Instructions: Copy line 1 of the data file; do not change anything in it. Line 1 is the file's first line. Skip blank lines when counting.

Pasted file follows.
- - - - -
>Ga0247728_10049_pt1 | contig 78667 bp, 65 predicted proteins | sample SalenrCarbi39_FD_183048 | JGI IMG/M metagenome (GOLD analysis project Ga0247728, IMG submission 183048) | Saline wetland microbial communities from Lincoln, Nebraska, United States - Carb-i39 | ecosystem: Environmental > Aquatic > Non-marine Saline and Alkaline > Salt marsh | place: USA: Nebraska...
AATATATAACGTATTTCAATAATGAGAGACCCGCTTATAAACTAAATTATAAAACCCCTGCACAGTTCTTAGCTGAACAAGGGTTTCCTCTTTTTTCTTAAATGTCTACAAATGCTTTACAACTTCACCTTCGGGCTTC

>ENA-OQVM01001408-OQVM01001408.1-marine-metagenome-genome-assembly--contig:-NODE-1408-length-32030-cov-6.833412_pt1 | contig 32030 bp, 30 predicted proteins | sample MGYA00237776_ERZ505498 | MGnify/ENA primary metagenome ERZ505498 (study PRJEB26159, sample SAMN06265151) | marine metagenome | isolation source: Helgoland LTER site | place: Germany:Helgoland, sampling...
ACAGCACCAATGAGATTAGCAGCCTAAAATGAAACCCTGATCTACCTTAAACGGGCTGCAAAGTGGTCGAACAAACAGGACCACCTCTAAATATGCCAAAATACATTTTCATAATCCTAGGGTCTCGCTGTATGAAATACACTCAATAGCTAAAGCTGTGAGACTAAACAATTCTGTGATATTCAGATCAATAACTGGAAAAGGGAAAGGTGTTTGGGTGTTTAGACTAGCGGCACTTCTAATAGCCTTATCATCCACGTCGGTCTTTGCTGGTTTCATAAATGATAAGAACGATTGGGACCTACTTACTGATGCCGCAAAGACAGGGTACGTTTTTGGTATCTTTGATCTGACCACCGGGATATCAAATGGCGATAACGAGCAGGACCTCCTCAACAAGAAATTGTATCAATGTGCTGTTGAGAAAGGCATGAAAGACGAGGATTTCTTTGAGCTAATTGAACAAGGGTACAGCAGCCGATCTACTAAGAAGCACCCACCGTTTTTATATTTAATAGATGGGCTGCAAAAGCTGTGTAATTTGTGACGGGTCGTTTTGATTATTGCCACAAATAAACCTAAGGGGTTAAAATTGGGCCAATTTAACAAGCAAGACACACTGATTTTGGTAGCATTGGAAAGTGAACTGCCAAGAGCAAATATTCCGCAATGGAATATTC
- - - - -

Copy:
>Ga0247728_10049_pt1 | contig 78667 bp, 65 predicted proteins | sample SalenrCarbi39_FD_183048 | JGI IMG/M metagenome (GOLD analysis project Ga0247728, IMG submission 183048) | Saline wetland microbial communities from Lincoln, Nebraska, United States - Carb-i39 | ecosystem: Environmental > Aquatic > Non-marine Saline and Alkaline > Salt marsh | place: USA: Nebraska...